By Emma Ujah, Abuja Bureau Chief
The COVID-19 pandemic pushed global debt to a record $255 trillion in 2020, according to the International Monetary Fund (IMF).
The Director, Fiscal Affairs Department of the Fund, Mr. Victor Gaspar, disclosed this during a virtual press conference, on the Fiscal Monitor, as part of the on-going World Bank/ IMF Annual Meetings, in Washington.
His words, “Because of COVID-19 and policies put in place to respond to it, debt levels increased to high levels. High and rising level s of public and private debts are associated with risks, financial stability and public finances.
“I want to start with global debt. Given that we now have preliminary data for global debt for 2020. Global debt has risen to 256 trillion in 2020. That is $27 trillion above the level in 2019. This increase is by far the largest on record.
“Advanced Economies and China contributed more than 90 per cent to the accumulation of the worldwide debt in 2020. The remaining Emerging markets and Low-Income , developing countries contributed only around 10 percent.”
Increase in public debt in 2020, according to him, was justified by the need to respond to COVID-19 and the need to reduce its social and economic consequences.
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Mr. Gaspar said, however, that debt was expected to decline this year and next. He said that policy advice must be tailored toward the evolution of the pandemic with economic development and prospects, as well as, country characteristics.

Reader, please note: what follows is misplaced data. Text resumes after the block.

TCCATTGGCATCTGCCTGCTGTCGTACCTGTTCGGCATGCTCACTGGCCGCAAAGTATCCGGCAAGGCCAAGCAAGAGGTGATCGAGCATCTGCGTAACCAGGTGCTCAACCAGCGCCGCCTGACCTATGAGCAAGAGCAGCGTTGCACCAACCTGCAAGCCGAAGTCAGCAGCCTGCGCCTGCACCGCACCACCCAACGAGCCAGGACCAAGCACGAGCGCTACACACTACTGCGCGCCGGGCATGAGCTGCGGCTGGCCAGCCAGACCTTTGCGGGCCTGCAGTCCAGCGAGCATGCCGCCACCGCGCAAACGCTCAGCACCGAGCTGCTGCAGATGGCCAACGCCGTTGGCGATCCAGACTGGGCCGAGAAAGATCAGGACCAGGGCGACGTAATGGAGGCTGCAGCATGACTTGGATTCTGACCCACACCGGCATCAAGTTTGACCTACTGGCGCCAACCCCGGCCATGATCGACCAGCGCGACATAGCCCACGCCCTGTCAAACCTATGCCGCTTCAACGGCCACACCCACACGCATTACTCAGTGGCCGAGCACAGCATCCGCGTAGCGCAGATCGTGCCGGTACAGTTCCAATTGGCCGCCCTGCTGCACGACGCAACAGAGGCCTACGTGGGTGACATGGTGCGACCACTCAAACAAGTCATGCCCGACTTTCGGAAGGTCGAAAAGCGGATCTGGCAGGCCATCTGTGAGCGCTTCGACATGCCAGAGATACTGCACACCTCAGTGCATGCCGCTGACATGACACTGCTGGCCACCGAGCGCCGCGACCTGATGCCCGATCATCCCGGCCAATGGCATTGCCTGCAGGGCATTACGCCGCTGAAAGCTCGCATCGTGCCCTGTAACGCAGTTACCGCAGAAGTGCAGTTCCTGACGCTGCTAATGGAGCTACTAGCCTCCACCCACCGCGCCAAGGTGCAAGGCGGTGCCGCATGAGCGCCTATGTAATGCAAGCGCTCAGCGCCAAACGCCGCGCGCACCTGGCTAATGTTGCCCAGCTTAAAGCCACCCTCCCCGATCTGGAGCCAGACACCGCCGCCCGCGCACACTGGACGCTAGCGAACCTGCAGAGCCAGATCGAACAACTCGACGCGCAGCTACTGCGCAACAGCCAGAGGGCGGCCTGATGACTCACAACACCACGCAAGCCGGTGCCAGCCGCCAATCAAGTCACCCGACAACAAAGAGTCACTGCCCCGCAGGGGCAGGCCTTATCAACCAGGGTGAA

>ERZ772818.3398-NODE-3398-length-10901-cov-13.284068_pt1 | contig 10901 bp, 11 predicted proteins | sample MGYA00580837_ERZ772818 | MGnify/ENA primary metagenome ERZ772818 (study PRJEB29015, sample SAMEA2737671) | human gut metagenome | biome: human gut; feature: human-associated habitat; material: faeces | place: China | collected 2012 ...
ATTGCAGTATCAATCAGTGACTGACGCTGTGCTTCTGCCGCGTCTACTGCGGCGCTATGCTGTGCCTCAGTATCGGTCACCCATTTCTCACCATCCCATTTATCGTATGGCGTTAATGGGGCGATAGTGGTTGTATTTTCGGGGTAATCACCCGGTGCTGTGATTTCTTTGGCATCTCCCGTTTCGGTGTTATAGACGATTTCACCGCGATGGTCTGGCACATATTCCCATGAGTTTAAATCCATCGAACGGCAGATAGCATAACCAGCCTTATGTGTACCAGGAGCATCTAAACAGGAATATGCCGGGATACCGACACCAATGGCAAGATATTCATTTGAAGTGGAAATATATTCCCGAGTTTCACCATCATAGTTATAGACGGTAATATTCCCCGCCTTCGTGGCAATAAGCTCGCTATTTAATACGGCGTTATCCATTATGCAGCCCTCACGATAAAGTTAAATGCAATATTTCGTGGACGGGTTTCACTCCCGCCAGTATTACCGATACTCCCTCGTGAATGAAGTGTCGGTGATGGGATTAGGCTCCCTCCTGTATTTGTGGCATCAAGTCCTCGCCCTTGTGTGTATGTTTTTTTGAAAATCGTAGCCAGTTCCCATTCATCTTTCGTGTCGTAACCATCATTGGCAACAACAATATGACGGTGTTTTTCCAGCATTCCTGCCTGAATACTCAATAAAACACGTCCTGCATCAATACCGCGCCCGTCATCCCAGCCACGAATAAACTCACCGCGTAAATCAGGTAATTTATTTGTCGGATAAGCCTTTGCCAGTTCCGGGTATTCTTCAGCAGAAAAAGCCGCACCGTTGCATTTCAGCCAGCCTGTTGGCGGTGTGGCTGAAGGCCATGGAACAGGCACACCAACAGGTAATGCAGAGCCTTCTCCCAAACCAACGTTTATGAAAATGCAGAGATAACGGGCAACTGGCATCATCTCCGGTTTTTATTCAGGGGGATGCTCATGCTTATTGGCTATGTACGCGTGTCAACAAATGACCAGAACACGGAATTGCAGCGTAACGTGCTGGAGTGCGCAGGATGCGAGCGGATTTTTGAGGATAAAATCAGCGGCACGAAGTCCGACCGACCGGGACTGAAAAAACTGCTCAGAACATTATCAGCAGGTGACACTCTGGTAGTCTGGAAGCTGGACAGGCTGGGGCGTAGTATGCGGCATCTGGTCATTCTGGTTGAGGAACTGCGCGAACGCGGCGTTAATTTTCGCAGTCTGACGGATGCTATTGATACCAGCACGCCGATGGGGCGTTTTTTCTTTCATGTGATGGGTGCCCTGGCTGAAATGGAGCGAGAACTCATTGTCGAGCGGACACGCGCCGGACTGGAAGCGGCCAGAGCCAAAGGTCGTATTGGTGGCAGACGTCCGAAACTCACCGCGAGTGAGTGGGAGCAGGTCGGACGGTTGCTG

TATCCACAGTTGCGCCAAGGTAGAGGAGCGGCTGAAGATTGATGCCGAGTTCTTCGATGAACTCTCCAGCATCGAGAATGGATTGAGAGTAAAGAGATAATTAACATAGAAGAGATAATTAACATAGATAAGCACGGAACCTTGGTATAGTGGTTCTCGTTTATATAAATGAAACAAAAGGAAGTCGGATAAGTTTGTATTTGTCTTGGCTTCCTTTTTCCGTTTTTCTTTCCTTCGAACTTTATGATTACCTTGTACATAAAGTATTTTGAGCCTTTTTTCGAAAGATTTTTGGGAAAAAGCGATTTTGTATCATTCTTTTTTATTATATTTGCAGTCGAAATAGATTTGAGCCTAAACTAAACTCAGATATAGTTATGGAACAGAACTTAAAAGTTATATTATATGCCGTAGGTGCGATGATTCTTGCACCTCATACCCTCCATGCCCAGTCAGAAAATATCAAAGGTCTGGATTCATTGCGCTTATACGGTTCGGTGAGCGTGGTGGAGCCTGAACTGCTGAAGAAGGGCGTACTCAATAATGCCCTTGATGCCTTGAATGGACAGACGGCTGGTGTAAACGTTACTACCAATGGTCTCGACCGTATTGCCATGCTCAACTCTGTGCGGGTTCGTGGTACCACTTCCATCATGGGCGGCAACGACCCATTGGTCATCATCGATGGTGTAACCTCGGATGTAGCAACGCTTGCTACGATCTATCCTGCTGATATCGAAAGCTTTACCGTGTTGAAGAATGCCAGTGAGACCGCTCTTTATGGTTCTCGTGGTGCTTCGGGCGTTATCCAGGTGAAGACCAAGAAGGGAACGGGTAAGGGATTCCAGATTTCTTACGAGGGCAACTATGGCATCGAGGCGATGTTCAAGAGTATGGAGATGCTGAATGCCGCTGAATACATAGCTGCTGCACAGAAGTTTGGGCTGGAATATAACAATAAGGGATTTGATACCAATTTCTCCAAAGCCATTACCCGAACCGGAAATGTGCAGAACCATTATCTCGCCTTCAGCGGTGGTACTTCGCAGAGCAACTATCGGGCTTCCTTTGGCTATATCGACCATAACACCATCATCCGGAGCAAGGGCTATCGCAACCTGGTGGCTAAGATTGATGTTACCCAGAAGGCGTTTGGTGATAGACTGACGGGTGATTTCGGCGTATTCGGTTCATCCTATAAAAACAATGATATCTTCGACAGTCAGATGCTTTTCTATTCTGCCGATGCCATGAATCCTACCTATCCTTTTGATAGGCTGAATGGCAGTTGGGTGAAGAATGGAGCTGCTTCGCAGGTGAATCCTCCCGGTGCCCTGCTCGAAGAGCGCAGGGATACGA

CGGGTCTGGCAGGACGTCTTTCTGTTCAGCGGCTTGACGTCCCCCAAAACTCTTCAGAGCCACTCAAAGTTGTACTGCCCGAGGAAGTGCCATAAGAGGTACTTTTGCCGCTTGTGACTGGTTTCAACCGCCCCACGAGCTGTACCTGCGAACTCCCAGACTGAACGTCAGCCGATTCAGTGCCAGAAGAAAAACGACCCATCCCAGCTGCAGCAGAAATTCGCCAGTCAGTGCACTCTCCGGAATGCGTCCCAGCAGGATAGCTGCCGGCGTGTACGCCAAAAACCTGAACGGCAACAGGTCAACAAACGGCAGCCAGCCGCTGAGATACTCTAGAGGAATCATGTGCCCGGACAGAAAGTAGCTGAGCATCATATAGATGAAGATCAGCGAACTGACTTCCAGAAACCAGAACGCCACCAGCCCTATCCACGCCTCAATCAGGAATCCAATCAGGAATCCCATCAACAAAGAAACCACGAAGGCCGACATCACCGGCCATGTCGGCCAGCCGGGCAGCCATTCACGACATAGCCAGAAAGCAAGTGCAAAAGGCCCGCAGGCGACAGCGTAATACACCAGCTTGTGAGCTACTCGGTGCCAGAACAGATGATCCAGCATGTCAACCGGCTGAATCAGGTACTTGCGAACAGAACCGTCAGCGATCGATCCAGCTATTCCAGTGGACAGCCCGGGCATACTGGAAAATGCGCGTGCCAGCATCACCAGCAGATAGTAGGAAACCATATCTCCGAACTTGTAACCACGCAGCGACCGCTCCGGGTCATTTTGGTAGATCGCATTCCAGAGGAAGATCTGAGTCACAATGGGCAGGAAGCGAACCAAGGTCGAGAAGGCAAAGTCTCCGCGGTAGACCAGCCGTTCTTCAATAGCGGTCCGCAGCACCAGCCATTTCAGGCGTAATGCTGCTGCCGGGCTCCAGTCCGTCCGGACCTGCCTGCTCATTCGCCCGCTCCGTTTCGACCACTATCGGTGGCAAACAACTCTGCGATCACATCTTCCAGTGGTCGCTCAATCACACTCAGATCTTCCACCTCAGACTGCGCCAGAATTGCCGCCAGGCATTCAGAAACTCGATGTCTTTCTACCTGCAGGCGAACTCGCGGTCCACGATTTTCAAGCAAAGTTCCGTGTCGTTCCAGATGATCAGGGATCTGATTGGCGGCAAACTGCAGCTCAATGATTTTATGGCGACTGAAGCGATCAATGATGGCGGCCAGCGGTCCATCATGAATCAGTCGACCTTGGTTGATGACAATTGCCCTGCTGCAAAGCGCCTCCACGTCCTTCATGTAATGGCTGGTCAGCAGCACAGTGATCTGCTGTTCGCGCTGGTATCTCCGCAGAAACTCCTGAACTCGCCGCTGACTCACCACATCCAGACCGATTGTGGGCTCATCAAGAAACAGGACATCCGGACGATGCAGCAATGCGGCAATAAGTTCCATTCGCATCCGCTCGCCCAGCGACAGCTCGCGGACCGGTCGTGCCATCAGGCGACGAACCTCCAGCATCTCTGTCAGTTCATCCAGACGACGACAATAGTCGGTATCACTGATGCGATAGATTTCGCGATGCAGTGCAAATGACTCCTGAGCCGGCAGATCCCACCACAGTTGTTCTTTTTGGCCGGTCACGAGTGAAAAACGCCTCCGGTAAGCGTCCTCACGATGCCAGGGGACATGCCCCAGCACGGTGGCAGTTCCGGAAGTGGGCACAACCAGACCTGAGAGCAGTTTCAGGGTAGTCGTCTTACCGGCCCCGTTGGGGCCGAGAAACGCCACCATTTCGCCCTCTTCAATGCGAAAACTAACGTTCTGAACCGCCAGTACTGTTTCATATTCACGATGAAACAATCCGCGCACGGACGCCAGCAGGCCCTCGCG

The director said that advanced economies had the prospects of soon returning to pre-COVID growth, with China and the United States of America, standing out with early and strong recovery.
In contrast, he said that many Low-Income and Developing Countries would suffer persistent negative growth relative to the pre-COVID prospects, driven by shortfalls in revenue, which would aggravate poverty .
Mr. Gaspar identified global challenges facing humanity at present as: the Great Finance Divide, Great Vaccine Divide and climate change, requiring global action.
He said that global recovery remained uncertain and held back by the availability of vaccines.
According to him, the IMF and other international organizations have put out a plan with a price tag of $50 billion with the objective of vaccinating at least 40 per cent of the population of every country before the end of this year.
He said that the decision was taken because it was estimated that the failure to contain the epidemic could cause the world in excess of $5 trillion over the next five years.
Vanguard News Nigeria